Ray Peat Rodeo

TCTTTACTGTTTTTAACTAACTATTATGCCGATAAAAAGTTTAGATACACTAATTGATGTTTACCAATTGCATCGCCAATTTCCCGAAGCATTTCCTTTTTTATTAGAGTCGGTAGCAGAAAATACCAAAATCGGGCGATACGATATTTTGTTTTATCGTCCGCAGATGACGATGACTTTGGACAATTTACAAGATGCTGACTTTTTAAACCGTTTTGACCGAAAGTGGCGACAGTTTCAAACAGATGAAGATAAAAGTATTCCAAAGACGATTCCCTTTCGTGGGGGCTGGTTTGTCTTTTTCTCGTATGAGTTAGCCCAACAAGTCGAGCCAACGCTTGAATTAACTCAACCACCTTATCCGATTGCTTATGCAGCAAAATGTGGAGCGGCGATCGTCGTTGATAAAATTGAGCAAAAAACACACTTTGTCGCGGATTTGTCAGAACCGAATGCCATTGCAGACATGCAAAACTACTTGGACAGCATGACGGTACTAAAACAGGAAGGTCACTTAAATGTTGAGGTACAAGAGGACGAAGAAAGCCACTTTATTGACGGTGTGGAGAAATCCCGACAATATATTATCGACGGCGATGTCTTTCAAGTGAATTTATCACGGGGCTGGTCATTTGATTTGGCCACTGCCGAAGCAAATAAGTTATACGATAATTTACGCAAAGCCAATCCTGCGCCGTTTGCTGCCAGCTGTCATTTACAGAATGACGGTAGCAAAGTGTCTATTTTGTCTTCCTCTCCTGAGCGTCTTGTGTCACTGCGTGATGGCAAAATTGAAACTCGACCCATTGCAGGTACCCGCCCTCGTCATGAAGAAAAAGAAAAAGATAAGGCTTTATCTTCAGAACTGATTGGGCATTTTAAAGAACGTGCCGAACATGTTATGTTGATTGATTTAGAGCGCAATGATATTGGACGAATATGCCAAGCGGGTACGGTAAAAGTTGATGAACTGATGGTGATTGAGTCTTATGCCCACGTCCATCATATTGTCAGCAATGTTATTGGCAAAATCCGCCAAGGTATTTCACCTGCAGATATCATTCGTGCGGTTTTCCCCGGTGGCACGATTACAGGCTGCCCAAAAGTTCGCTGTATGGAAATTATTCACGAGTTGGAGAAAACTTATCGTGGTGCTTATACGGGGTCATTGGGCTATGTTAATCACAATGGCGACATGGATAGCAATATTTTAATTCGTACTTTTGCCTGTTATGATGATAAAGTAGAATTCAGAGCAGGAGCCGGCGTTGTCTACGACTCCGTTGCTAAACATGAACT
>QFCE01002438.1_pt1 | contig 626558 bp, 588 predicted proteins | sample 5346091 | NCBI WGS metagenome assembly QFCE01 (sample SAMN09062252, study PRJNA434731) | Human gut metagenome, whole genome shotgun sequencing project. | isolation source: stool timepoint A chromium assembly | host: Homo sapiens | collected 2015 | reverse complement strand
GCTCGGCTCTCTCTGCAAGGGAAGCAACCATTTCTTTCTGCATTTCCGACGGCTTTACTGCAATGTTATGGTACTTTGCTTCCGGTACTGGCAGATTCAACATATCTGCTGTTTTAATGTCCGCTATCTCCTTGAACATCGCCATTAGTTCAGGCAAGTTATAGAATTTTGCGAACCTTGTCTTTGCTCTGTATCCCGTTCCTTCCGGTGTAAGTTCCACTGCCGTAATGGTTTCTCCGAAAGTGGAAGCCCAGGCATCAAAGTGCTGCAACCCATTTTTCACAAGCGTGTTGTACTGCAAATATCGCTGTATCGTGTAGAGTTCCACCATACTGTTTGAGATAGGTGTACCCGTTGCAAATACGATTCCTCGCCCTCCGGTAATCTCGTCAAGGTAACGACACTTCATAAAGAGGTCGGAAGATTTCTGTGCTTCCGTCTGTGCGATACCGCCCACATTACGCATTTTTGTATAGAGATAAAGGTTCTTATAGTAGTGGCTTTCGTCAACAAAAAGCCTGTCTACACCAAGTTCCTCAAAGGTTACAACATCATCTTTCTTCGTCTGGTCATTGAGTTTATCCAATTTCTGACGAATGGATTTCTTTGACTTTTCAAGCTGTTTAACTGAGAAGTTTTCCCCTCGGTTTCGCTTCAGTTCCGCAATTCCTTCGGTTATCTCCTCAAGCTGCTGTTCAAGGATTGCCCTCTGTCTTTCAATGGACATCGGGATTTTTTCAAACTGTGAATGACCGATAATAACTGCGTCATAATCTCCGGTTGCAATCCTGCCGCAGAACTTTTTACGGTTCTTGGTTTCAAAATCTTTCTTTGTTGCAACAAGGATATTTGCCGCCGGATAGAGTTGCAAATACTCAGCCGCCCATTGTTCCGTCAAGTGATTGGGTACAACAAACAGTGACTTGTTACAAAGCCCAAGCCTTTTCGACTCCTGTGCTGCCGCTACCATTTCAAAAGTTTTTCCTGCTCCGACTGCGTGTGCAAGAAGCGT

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00:00 If you have any questions for Politics and Science, you can direct them by email to politicsandscienceatmadriver.com. That’s politicsandscienceatmadriver.com. Politics and Science can be heard weekly on WMRWLP1 95.1 FM airing on Mondays at 5 p.m. And in the Bellows Falls area can be heard on Wool LP Bellows Falls at 101.1 FM airing from 3 to 4 p.m. on Sundays and from 9 to 10 a.m. on Mondays. The following program does present the opinions of its participants and it does not necessarily reflect an official opinion of any other person or organization. This edition of Politics and Science features an interview with Dr. Raymond Pete. Raypeat.com is the website Raypeat.com and it was recorded on the 20th of April 2009. Good afternoon everyone and welcome to another edition of Politics and Science. 01:07 This is the 20th of April and it kicks off a new series on Politics and Science about radiation and we’ll be discussing nuclear ionizing radiation focusing on its use in our culture and weighing its potential usefulness in relation to its costs to our health and environment. And I’m very happy to have on the show again today Dr. Raymond Pete who is an endocrinologist and physiologist and science historian from Eugene, Oregon. And you can find more information about Raypeat on his website Raypeat.com. Ray, are you there? Yes, sir. Excellent. Can you hear me all right? Yeah, it’s fine. Good. Welcome back and I know you have quite a bit to say about radiation. And I was wondering, first of all, I think it’s a confusing subject for people because often when people talk about radiation, say at the dentist or at the doctors, they’re always trying to make you feel safe about using it and they always compare it to other kinds of radiation. 02:13 For instance, sunlight, they say it’s, you know, bone scans are no more than two days or two hours in the sun, or I think you’ve used the example of a flight to Denver to New York comparing it to cosmic radiation. And I was just hoping to start off, you could just address the different kinds of radiation that exist and how do they compare? The medical profession and then the government and the nuclear industry made up a lot of stories to convince people that radiation doesn’t hurt them. And the sunlight is probably the basic oldest story that if it doesn’t kill you to absorb so much energy of sunlight, then why should it kill you to absorb the equivalent of an hour or something in the form of radiation? 03:18 And it’s that they’ve known really for close to 200 years that there are very different kinds of radiation that beyond the blue end of the spectrum, the invisible light in 1800 they knew was chemically active, for a long time called that the chemical rays, because they could produce changes in silver nitrate and later in photographic emulsions and so on with the beyond the blue, the ultraviolet end of the spectrum. And so they knew that the warm rays and the colored visible rays were harmless compared to these chemical burning rays, which can sunburn you. And then at the end of the 19th century, when the Curies and Becquerel and others were exploring radium, 04:30 Becquerel carried a vial of it in his pocket and got a horrible burn on his chest. And immediately the medical profession saw that as something even more fun than surgery and coterie. And so almost immediately when they saw it caused a horrible burn, they decided it was good for medical purposes like burning off warts and so on. But at the same time Thomas Edison in 1904, his main assistant died of radiation x-ray poisoning after years of amputations and burns and surgery and so on. So by 1904, Thomas Edison was already an opponent of the use of ionizing radiation in any form, but the medical profession was just starting to see that it was a profitable tool. 05:39 And so even though they knew very well the differences in types of radiation, to sell it, they had 100 years to invent stories to convince people that they wouldn’t get lethal burns. And so they invented the story that there was a threshold below which no damage at all was done. And that was greatly expanded on by the government when they wanted to show that they could explode atomic bombs in Nevada and no one would be harmed. The 40 years later Congress investigated and concluded that about 15,000 people minimum in the United States alone were killed as a result of those atmospheric tests. But the government had its agents out convincing people that below the threshold there was no harm at all and that the amounts were similar to what you get when you live in Denver or fly in an airplane or sit in the sun. 07:00 Even Linus Pauling, who opposed exposing the population to radiation, was convinced that it was worse to live in Denver than at sea level because cosmic rays were more intense supposedly at Denver and sunlight was more intense. And the facts showed that cancer of all kinds is less common at the higher you go in altitude, but someone has sophisticated this Linus Pauling neglected that property of radiation that it’s called linear energy transfer. And it happens that cosmic rays at high altitude don’t deliver much energy or damage to your tissues, but at lower altitude where they’re less intense they’re more able to react with your tissues and cause damage. 08:08 So the cosmic rays are harmful, but when you are in the skyscraper, for example, it’s even worse than being at a low altitude because the cosmic rays are slowed down and produce secondary and tertiary particles. So you get much more intense radiation at low altitude, sheltered by massive structure. Maybe, Ray, we should back up just a little bit and talk about what radiation actually is. Like the cosmic ray example you just used confuses me because it seems like at lower altitudes it should actually be weaker because it’s going slower implies less energy to me. So why is that the case? What’s actually happening that’s causing damage? The ordinary photon type of radiation, which includes infrared and visible light and ultraviolet, that is electromagnetic vibration and the nuclear particles are actual protons or nuclei. 09:33 Or whole atoms minus the electrons. Cosmic rays are typically iron atoms without their electrons. So they’re very massive particles but going at a very high speed. They pass through the body without doing anything except a trail of ionization that you can see when they go through an atmosphere that is saturated with water. The ionization causes a streamer of particles to appear. Who can see that? In a cloud chamber you have humid air and adjust the pressure so that it’s just about to start condensing into rain. And at that point the particles going through it ionize it, cause nucleation that condenses droplets of water like a streamer of fog appears. 10:42 And any ionization will do that but cosmic rays are constantly going through so you can visualize using a cloud chamber. The particles at lower energies will even stop in your tissue rather than passing through. And I don’t think anyone really understands why the faster ones interact less but it’s put to use in linear accelerators for example. They can adjust the voltage of protons or other particles and shoot them into your body at a given energy designing it so that they all slow down and stop near a tumor. And where they’re slowing down and stopping they’re causing the most damage. When they go through quickly like a cosmic ray at high altitude they just leave a slight trail of ionization rather than a very intense cloud of secondary reactions. 11:56 A typical physics professor’s explanation for that is that if you imagine the substance as a meteor swarm and a spaceship traveling through that if the spaceship goes very slowly it’s sure to get hit by a swarming meteor. But if it zooms right through it has a chance of getting past without interactions. Trouble is that it doesn’t apply to photon absorption because all photons go at the same speed but in fact the higher energy photons penetrate more deeply without interacting so much. So the cosmic rays are worse in a skyscraper because they’re being slowed down by hitting the walls of the skyscraper? 12:58 Yeah and they cause nuclei to disintegrate into secondary particles and those particles cause other disintegrations into tertiary particles. And so it’s like a more intense shower of lower energy but still lethal particles. The Chinese did experiments with rabbits putting them under in cages with a lead roof of different thicknesses and around half an inch to an inch thickness of lead on the roof cause rabbits to fairly quickly become sterile and miscarry. If they were pregnant when they put them under the roof they would miscarry just like you’re giving them a birth control pill and if you kept them under it they didn’t conceive at all. And why was that? 14:00 Radiation poisoning, tertiary or secondary cosmic rays. So the cosmic rays were getting through the lead which I was assuming for some reason would be blocking them. If you have a certain thickness you maximize the tertiary and secondary particles. There’s a certain probability as the lead gets thicker that one of them will have a direct hit on a nucleus and cause it to split into more particles. And then it’s making them sterile because I think we’ll get into its effects on tissue in a little bit but basically it’s adding stress. Yeah. With a shorter dose the litter would simply be reduced in weight and some of the animals would be dead and others would survive. And even though that was particles some of the radiation when the lead nuclei split you get some gamma rays and x-rays produced as well as particles. 15:13 And a study of dentistry in Seattle looked at a large population of people getting different types of dental work. And they used lead shields to cover their body so that nothing but their face was getting the x-ray directly. But when they looked back at the results of their treatments a pregnant woman who would get a full set of oral x-rays would expect to have a lighter birth weight baby as a result of the systemic poisoning produced by x-raying just her head. So the lead group experiments in China were exposing the whole animal but just exposing one part creates enough stress to reduce fertility to the extent of having a smaller baby. 16:20 Hmm. Well that’s to my mind making the cosmic rays and x-rays sound somewhat equivalent are they? Well in biological effect yeah they’re equivalent to poisoning and stress. Biologically in my dissertation work I looked through the biological effects of different kinds of radiation and found that I couldn’t distinguish the biological damage caused by I was saying estrogen from the radiation poisoning effect. So it’s a very general type of biological damage. In fact many biologists thought that radiation was causing the pituitary gland to make the ovaries overproduce estrogen 17:22 because the radiation was so identical to estrogen poisoning. But people did control experiments and irradiated just the head and the whole animal would show an estrogen effect as in the dental x-rays. But others x-rayed only a foot or an arm and so on and still the whole body went into an estrogenic state showing that it’s a toxin produced by any tissue interacting with the radiation. Hmm. So you don’t have to just target an area it’s actually going to have an effect on the whole animal. Yeah it spreads through the bloodstream and probably in other ways. Now going back to comparing the different kinds of radiation and cosmic radiation so is it fair to say that an x-ray at a dentist is comparable or I think this is a bone scan was the example equivalent of flying from Denver to New York in exposure? 18:34 No. If living in Denver gives you less cancer than living in New Orleans and living at 10,000 feet in Columbia or Bolivia gives you even less cancer than in Denver. And if you could spend your life flying around in an airplane you’d be even better off with less cancer. The higher altitude has been known since 1900 insurance statistics to correspond to a lower cancer incidence. So the whole story even though it fooled lines pulling it’s been known to be contrary to the fact since 1900 at least. Now x-rays are widely used medically. Dental x-rays and cat scans and bone scans and you probably can think of a couple others that I’m not thinking of right now. 19:40 And people doctors say they’re invaluable for diagnosing and treating different diseases. Do you find that they are sometimes useful and what exactly, this is actually two questions, what exactly besides the estrogenic effect what else do they do to your tissues? Well the estrogenic effect is just part of a general type of tissue excitation that involves in different ways of measuring it involves a chronic inflammation being set up. And that depending on the dose and length of time involved leads to tissue atrophy and fibrosis and the atrophy and fibrosis are what predispose you eventually to cancerization. 20:41 At first the US government sponsored interpretations of the exposure to atomic bomb radiation in Japan. What they did was draw a circle around the bomb and look at people at one mile and ten miles and so on out in the circle from the bomb. But in fact the radiation went with the wind and when they took the people who really got the radiation in one part of the radius and averaged it out with the people all at the same distance but in totally different directions. They made the radiation damage disappear so it seemed that it wasn’t causing any cancer at all. But when people more honestly looked at the data and got the actual exposure they thought that for example twenty years later looking at people who had been exposed as babies or fetuses their brains were much smaller than normal. 22:05 The same effect seen in the Chinese rabbit studies. And with the women in the study at the dental places? They actually measured their heads and their whole head was smaller if they were exposed in utero. And that amount of radiation was being used medically for a long time in the US. And Alice Stewart was the one that showed that it was causing leukemia and other childhood cancers but no one has traced US brain damage to medical x-rays yet even though it has been established in other countries. Now you spoke of a nuclear atmospheric test. The x-rays are actually waves, is that right? They’re not actually particles but I imagine anything that’s being carried by the wind is actually a particle, a radioactive particle? 23:10 Yeah and those particles get ingested it isn’t that they radiate at you from the dust outside you but they get in your food and water and air and enter your particle as a food atom and then they still follow the same course of nuclear decay and break down into radiation and particles inside your tissues and in that situation where they emit an alpha particle or a helium nucleus if it is emitted right inside the cell it’s going to cause total damage and be absorbed within just a few cell diameters from where the radioactive particle decayed. The nuclear industry said why worry about alpha particles leaking out of our power plants or coming out of the bomb test fallout and they would have an alpha emitter and an amplified detector with a space between them they would put a sheet of typing paper 24:37 and the sputtering of the detector would stop when they put the paper in the path of the alpha radiation beam. They said see it just takes a sheet of paper to stop the beam but the difference is when you have ingested the particle that emits those beams there is no paper between the particle and the cell that gets poisoned. So every time a nuclear facility has a leak that particles are actually being emitted and people breathe them in and when they disintegrate in the body the reaction happens. Just two or three years ago someone compared the blood serum of Japanese who were still alive but who had been exposed to the atomic bomb and they showed that they could demonstrate lingering photochemical emission differences in their blood serum 60 years after the exposure. 25:53 So it lingers that long. Are there still radioactive particles in them? It’s still unstable biochemical material that it spreads the influence and persists unless something intervenes to correct the whole process but these people 60 years later still were different from unexposed people. And this is something that has been coming up in the last ten years or so that if you irradiate cells in a dish to produce mutations and then put those cells with unexposed cells in another dish those unexposed cells keep mutating long after from something eating them. 26:54 They will be emitted by the irradiated cells and if you irradiate fish they will emit into the water some of the toxic materials that cause biochemical disturbances in the other fish. And the genetic instability is really the most horrifying part of the exposure because it’s called the bystander effect that is transmitted as some kind of signal from the injured cell which then injures the cells that receive this material. And that transmitted effect destabilizes the chromosomes generations later and no one really knows how long that can go on. 27:56 But in the lab situation it can be passed through many generations of cells as a tendency to mutate and produce defects in cells that were many generations removed. Now what about there was just a study done I think in Germany and a fellow was here around central Vermont speaking about it his name was Eisenstein I believe and I don’t actually know the details of the study except that it did show that around nuclear power plants there was definitely a higher leukemia rate among children. And why is it that children and young I guess all young living things are more susceptible to damage from radiation? It’s that instead of being played out like a genetic blueprint being read out literally to form each stage of development during growth that was where genetics dogma was used conveniently by the physics dogma. 29:19 They say that if it didn’t mutate your DNA then it didn’t cause any damage because DNA controls everything. But the bystander effect is produced by doses in the micro gray region where they used to call 50 gray exposure or 500 grams the dangerous toxic dose. A millionth of a gray is now known to produce these bystander effects and the developing organism is never simply a matter of a blueprint in the DNA being played out step by step. But doctors used to say what a mother ate had no influence on the quality of the baby being developed that as long as the mother ate enough to live to give birth the baby was not going to be affected by the mother’s poverty or starvation. 30:39 And that was because of this doctrine that environment has nothing to do with it. The genes totally determine what the organism is but in fact even the formation of the ovum is environmentally determined by the conditions in the mother’s physiology. The way the cytoplasm of the oocyte is assembled even before there’s a fertilized egg this is modified by the environment and mother’s experience. And then once the fertilized egg starts developing it’s still progressively modified at every stage by its environment. And so if estrogen is introduced during the pregnancy and the dose is small enough that the pregnancy can survive the change in the environment for example the reduction of available glucose causes the brain to develop differently. 31:56 And for example the cortex of the brain is thinner in proportion to estrogen exposure and the radiation exposure causes the whole brain to be considerably smaller but just a fairly seemingly insignificant imbalance towards estrogen causes the cortex to be thinner than normal. And so it’s because the young organism is in a developmental stage it hasn’t decided exactly what it can become because the environment at every stage is part of what it can become. And so if you introduce inflammation and stress anywhere along the line the younger the organism the more deviation from its ideal possibilities there will be. 32:58 I see. We’re talking to Dr. Raymond Pete endocrinologist, physiologist and science historian from Eugene, Oregon. So it sounds like if that’s the effect on younger beings human and otherwise it sounds like it’s by all means a good idea to avoid any kind of radiation exposure including x-rays and dental x-rays and things like that. But even the time of day can influence your ability to tolerate stresses including x-ray and for example if you go for a jog before breakfast your chromosomes are going to be more susceptible to breakage and if you had had some juice before you went for a jog the blood sugar makes your chromosomes break more easily. And so having your radiation injury in the late afternoon you’re going to have much less risk of damage. 34:07 I see when your body is basically fortified against different stresses. Well maybe towards the end of the show we can talk about what you can actually do to mitigate the effects of radiation. I guess I’d like to also have you talk about the efficacy of using medical radiation for diagnostic and I guess treatment also. One article published in JAMA about ten years ago criticized the use of the bone scans because they showed that they were thrown off by any consistent change in ratio of fat and water. Fat doesn’t absorb x-rays as much as water does and so if you reduce the amount of fat in your bone marrow bone marrow is normally extremely fat rich. 35:14 And if you exchange that for water and make a sort of sick anemic waterlogged bone marrow which estrogen can do you’re going to seem to have more dense bones. So especially for measuring the effects of estrogen x-ray bone scans are simply not scientific. And there are ultrasound bone measuring devices that can actually determine the strength of the bone from the elastic sound transmission through the bone. It doesn’t just measure the density you can have soft but highly calcified bones and so the ultrasound really measures the bone quality. And incidentally each ultrasound treatment is likely to make your bone stronger because it stimulates healing and regeneration. 36:19 Or each exposure to x-ray is going to increase your stress and make your bones weaker. Well it sounds like especially for bone scans that x-rays are probably not a good idea. Yeah and ultrasound technology has existed for many years in which dentists could see cavities and have nice pictures of the insides of the teeth without any x-rays at all. Yeah I’ve looked into that without much luck finding anybody at least in this country who’s doing that. No it’s just a technology that no one wants to use because they have x-rays and believe they’re safe. So what about I know Newsweek came out with an article not too long ago about CAT scans and actually was quite cautionary about people having too many of them. 37:23 How do they fit into the scale of exposure? One is too many. One CAT scan is too many? Yeah. Why is that? It’s a lot of radiation. It’s the equivalent of many many chest x-rays. It’s making an x-ray picture from many different angles so that you can look at it in the computer and see many different perspectives. Is there any time when you think an x-ray would be a useful tool? No because the other technologies are better magnetic resonance and ultrasound. The technology is there and it would be improved if people would start using it more. They’re invested in their present machines. So you’re basically saying it’s irresponsible that the medical authorities at this point are advocating continued use of x-rays? 38:27 Well it was irresponsible in 1920 and continuing for 100 years beyond when they knew it was harmful. It’s worse than irresponsible. Can you say a few words about John Goffman, somebody who did work for the Nuclear Regulatory Agency, or the Atomic Energy Commission I think? Yeah. I was aware of him from the 1940s on as one of the main government devils. For 30 years he said how wonderful x-rays and other radiation forms are and that they’re not known to be harmful. I would prove that they’re going to kill 15,000 people just by exploding some bombs in Nevada. For 30 years he was a government spokesman and said that people like Linus Pauling were irresponsible fearmongers. 39:33 Later I think it was 1968 or so he said in the middle of one of his speeches where he was saying it hasn’t been proved that these bomb tests are going to result in 20 years in death and disease. He suddenly realized what he was saying. He realized he was stupid or crazy to be saying such stuff. It took him 30 years to come to that realization but once he did then he became the government’s greatest enemy. He started the campaign against the use of nuclear technology. And great medical technology. His last big book was demonstrating that breast cancer and heart disease are caused in the United States mainly by medical x-rays. 40:35 Breast cancer is lowest in West Virginia where there are the fewest doctor visits by patients per capita and highest in the rich areas of California where there are most doctors and most test exams per patient. That’s very similar to what Samuel Epstein says about mammography. Oh yeah have you talked to him yet? Just on the phone briefly and we’re going to have an interview with him on May 4th I believe. Oh yeah there was a study in Scandinavia a few years ago that showed that the total mortality was higher in women who got their breast scans. And that’s kind of alarming because I know they’re being recommended all the time to people. I know especially I recently heard an example of not only was that done to somebody but then a metal pellet was planted without their knowledge in the place that they’d performed a biopsy on. 41:46 And they left that pellet in there so they could mark the spot where they had been looking at. And that to me how does that strike you as a technique? Well it’s not a normal medical technique. Did you hear the NPR program a couple of days ago broadcasting a segment from Columbia Medical School’s blessing of the white coat ceremony? No I didn’t know they were so religious. Yeah they bless the white coats and then have the students put them on as they call them up like they’re getting a diploma. And it’s an attitude that physicians are sanctified by their profession. And so they really feel that they can’t do any harm if they’re sincerely being physicians. 42:47 What I hear are mostly horror stories. Women who are told that they’re just going to have an exploratory surgery and then they’re ovaries are removed. And it just seems like the people I talk to have been really seriously abused by their doctors. Now I know in a previous show a long time ago we talked about some of the history of the use of radiation by I guess medical military. And perhaps we should cover some of that at some point. It’s a horrendous story which I don’t actually like to talk about because it’s so depressing. But I think it is good to know sort of where the technology came from and how the professionals that developed it basically used it in a completely immoral fashion. 43:51 And I don’t think that code of ethics has changed much. Ray one of the things they’re using now for ionizing radiation technology for is for what do they call it? They radiate food to preserve it. Just the name of that technique has escaped me. It’s just irradiated food I believe is what they call it. And they irradiate meat and they also irradiate fruit and maybe other vegetables as well. And what’s your opinion on, I mean that makes meat last I think quite a bit longer. Sometimes it does and sometimes it well it immediately almost instantly spoils it to some extent. But it stops other enzyme and bacterial changes. It’ll kill enough microorganisms that it stops some types of rotting. 44:53 But it also stops the natural defense processes. So apples for example will instantly turn color from the radiation and get soft and sour. It becomes susceptible to certain types of decay later because the natural defense processes of the cells have been destroyed. And it activates some of the aging processes in meat and other tissues that increase the toxicity. Proteins are degraded into toxic compounds. Fats are made rancid and toxic. Every component in proportion to its oxidizability is affected. And when they’ve fed these processed foods to experimental animals, 45:59 the animals show the effects of poisoning and malnutrition. The most susceptible components to damage are things like vitamin B2 and folic acid. And vitamin A is very almost totally destroyed by this irradiation. So it becomes a deficient food nutritionally. At the same time, the destruction of these compounds converts them into toxic reactive compounds that further reduce the nutritional value and increase the toxic effects of the rest of the food. And since prolonged feeding consistently causes damage in the lab animals, 47:03 a lot of people have been devising techniques to test food to show whether it’s been irradiated or not. And these same tests that show the radiation damage in food can also show the same kind of effects that show lingering radiation damage in people. The thing they saw in the Japanese blood serum, a photochemical luminescence, you can do that same test and show that the breakdown of the fats in particular causes photo luminescence in the degraded food product. And if it was an animal, oysters or chickens or fish, the bones capture the excited electrons. 48:10 And all you have to do is dissolve the bone in a dark photo detecting, a light detecting device. And the irradiated foods will luminesce as the bones dissolve because electrons were trapped in an excited state in the bones. And that has been used in people. You can show where you’ve had dental x-rays by eating a piece of the tooth that was exposed. And they will luminesce as the trapped, excited electrons are released. Now, when you spoke earlier of, you can detect the oxidized fats in meat that’s been irradiated. Does that mean that, is oxidation just one of the side effects of radiation? Is that really what’s going on when you shoot in a bunch of protons that don’t have electrons attached to them? 49:18 Yeah, to the extent that there is something present to receive the excited electrons, they will react and you’ll have oxidation happening in which the electrons are going into a lower state. I see. Even ultraviolet can cause some processes like that. If you get too much ultraviolet light from the sun, the vitamin B2 in your skin can get into an excited state. And then if you have eaten a lot of polyunsaturated fats, the excited vitamin B2 can extract electrons from the exposed double bonds on the fats 50:23 and create breakage in the fats. And the fats will spread and oxidizing process and attack the DNA and so on. That’s how you get skin cancer from ultraviolet. The wrinkles and cancerization process from sunlight really highly correspond to the amount of polyunsaturated fat that has been in your diet previously. The wrinkles occur very quickly when you’ve been eating a lot of vegetable oil. And I suppose that’s what you’re describing there is how the medical authorities, and I guess the nuclear atomic agency authorities, where they start using sunlight as the comparison with x-rays and nuclear waste environmental pollution. Because you can get cancer from both types of radiation. It’s such a flimsy connection though, because you have to be predisposed to it and then you have to get an intense sunburn and not have the antioxidants in your diet before it becomes carcinogenic. 51:41 Whereas with the other radiation, there’s really not much protection that you can have against it. Especially when isotopes have been injected and the penetrating x-rays and gamma rays will affect tissues all the way through your system. Well, we have a few minutes left. We’re talking to Dr. Raymond Peake, endocrinologist, physiologist and science historian from Eugene, Oregon. And Ray, I thought maybe you could just sum up if you would be so kind with what people can do if they have to go to the dentist and have to get an x-ray, what they can do to gird their loins, so to speak, to protect themselves. The first thing is to really reconsider why you need it. Dentists will tell you you need an x-ray just because they think their insurance requires that they protect themselves by having the x-ray record. 52:54 But endodontists will tell you that you can’t do a root canal without having an x-ray. But I have talked to some endodontists who were very proud of the fact that they didn’t need x-rays, but they would later do x-rays to prove to their doubtful colleagues that they have done it perfectly. It’s a matter of skill and judgment. You don’t have to necessarily get it just because the doctor wants you to. And more and more dentists are willing to. Sometimes they’ll have to patient sign a paper that they refuse to x-rays. Then the dentist has to use their skill and judgment. And it’s often the same situation. A lot of medical x-rays are really useless and pointless. 54:01 Anyone before they get a mammogram should look into the research on it and maybe listen to Sam Epstein. But what you can do if you are determined to get an x-ray is to try to schedule it in the late afternoon in the summer and have your blood sugar steady and high enough. You can have some gelatinous soup and orange juice and milk ahead of time and make sure your hormonal situation is adequate because you don’t want estrogen effects interacting with radiation effects. Progesterone treatment has been found to protect against x-ray damage to some tissues. 55:06 Magnetide is probably the most protective single thing. Having lots of magnesium in your cells, you need to have your blood sugar steady to keep the magnesium in your cells. But having a magnesium-rich food before and after the x-ray, coffee is protective against all kinds of radiations. The caffeine is the main thing in the coffee, but the coffee is also a good source of magnesium and niacin, both of which are radiation protectors. Niacin amide is a general tissue protector against stress, including radiation. The antioxidants, vitamin E and vitamin K and ubiquinone or coenzyme Q10 are protective. 56:19 We have about one minute left. Do you have anything else to add to that? No. Well, I think that’s a good place to stop then. We’ll leave it there for now and maybe pick it up next week. I want to thank you very much, Dr. Pete, for coming on again. Thank you for all your information and for your work. I’ll give out your website again. All right. Thank you, Dr. Pete. That was Dr. Raymond Pete, endocrinologist, physiologist and science historian from Eugene, Oregon. You can find out more about his writings on his website, raypeat.com, where he has many of his articles. And you can also subscribe to his newsletter, which is fascinating, raypeat.com. If you have any questions for Politics and Science, you can direct them by email to politicsandscienceatmadriver.com. 57:24 That’s politicsandscienceatmadriver.com. Politics and Science can be heard weekly on WMRWLP1, 95.1 FM, airing on Mondays at 5 p.m. Bellows Falls Area can be heard on Wool LP Bellows Falls at 101.1 FM, airing from 3 to 4 p.m. on Sundays and from 9 to 10 a.m. on Mondays. Politics and Science presents the viewpoints of its participants and does not necessarily reflect the viewpoints of any other person or organization.